In fact, all languages have this property: In some bases you have an optimal language for an optimal representation and you also everything else that is not optimal.

In another language what was un-optimal in the other is optimal in this one and what was optimal in the other is un-optimal in this one.

Remember that the numbers themselves are just labels in some descriptive capacity and that descriptive capacity has advantages, disadvantages and limits to not only what it can describe, but more importantly how.

Many people forget that integer bases are not the only ones that are used for counting and for representation of numeric quantities.

BenG549 said:
I never said that negative numbers are useless because they're not real.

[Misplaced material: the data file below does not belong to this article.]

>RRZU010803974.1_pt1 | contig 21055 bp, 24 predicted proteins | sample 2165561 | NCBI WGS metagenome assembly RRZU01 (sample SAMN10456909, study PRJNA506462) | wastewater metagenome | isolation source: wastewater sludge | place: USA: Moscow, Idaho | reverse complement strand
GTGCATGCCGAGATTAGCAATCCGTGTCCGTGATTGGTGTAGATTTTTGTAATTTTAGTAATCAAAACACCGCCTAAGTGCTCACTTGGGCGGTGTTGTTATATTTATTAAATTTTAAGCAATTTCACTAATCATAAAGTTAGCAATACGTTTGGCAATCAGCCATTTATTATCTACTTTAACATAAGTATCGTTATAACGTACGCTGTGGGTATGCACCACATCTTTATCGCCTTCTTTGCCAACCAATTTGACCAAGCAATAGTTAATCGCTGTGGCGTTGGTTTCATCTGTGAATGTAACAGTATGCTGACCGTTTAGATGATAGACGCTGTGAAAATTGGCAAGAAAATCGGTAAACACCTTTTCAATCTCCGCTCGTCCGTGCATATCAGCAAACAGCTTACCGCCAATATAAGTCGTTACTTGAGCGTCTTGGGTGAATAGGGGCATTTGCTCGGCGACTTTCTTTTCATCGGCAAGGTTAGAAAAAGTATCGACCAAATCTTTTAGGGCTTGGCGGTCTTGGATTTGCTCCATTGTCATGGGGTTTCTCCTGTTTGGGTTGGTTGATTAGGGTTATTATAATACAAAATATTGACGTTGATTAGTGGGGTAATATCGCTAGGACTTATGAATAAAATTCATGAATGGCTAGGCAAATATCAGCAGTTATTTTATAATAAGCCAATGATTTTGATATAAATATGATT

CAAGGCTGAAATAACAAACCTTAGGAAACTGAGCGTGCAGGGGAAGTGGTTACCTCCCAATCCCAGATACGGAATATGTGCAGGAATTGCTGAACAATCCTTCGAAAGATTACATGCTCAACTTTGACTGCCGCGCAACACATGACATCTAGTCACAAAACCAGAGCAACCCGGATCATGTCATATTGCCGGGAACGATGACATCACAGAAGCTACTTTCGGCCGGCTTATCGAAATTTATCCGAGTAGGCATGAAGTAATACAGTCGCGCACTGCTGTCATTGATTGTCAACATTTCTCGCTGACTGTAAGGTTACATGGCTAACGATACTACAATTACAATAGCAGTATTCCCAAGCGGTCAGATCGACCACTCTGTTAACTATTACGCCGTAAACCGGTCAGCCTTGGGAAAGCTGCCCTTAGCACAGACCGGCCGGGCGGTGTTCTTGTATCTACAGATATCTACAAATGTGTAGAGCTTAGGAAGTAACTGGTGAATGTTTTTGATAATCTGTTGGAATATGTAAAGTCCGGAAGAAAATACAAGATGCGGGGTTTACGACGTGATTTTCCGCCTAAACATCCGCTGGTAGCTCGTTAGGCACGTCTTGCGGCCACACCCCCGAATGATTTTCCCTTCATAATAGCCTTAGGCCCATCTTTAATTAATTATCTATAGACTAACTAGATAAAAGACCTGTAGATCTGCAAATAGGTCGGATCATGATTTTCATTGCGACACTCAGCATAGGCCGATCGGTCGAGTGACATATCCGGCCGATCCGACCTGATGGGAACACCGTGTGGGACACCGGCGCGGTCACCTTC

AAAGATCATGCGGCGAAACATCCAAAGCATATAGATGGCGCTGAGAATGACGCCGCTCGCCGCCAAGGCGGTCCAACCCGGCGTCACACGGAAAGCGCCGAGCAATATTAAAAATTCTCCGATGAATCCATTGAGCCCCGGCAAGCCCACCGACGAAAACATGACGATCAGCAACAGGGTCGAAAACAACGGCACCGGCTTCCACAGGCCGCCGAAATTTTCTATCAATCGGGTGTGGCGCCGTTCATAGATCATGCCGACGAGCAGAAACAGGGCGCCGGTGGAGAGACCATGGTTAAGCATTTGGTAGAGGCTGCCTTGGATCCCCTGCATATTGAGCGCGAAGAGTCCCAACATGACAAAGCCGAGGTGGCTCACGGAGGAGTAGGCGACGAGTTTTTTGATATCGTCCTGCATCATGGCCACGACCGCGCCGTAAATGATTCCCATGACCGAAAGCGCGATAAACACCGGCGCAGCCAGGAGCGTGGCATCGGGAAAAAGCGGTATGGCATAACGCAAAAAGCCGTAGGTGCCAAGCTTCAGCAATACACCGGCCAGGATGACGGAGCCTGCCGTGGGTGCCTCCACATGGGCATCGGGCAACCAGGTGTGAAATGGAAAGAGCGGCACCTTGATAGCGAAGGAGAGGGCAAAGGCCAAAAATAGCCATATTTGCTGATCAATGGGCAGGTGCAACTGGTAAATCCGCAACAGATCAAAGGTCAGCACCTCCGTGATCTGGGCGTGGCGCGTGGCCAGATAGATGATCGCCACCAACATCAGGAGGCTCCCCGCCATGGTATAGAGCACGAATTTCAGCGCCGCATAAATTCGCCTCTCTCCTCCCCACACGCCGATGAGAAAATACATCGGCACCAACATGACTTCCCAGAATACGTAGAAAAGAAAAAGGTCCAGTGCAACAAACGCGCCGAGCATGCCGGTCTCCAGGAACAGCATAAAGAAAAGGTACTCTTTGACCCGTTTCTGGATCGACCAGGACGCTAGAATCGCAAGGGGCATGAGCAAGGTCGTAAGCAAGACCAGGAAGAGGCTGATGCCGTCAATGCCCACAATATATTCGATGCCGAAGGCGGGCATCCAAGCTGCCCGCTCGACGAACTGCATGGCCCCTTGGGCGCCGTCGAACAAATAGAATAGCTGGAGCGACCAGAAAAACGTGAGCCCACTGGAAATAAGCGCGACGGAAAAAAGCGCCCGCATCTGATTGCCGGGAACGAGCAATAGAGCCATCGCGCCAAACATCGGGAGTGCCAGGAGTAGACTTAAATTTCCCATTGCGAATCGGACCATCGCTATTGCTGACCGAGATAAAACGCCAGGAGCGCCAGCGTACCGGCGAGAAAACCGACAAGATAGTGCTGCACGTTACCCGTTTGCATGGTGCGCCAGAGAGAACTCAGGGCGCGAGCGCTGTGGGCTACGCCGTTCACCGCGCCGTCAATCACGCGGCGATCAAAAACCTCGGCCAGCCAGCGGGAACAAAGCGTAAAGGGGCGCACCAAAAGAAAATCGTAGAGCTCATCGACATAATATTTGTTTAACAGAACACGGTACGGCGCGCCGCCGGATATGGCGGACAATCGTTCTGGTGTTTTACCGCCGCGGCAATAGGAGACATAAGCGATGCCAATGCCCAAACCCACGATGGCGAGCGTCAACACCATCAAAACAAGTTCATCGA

Sigh. No, but you're still saying they're not "real" (as in, don't really exist), while arguing that natural numbers are because they correspond to quantity. That's the inconsistency. I'm fully aware that you're not saying non-natural numbers are useless and I have you idea how you got the impression that's what I was saying.

BenG549 said:
Did anyone still arguing with me actually read my original post?

Yes. The original post that said:
BenG549 said:
Negative number don't actually exist per se, you can't actually have negative something, it is a physically impossible quantity, you can't physically have negative 1 banana.

If you genuinely don't see that what everything that has been said to you by various people is a direct response to this claim, then I doubt repeating it yet again is going to do it.

LastOneStanding said: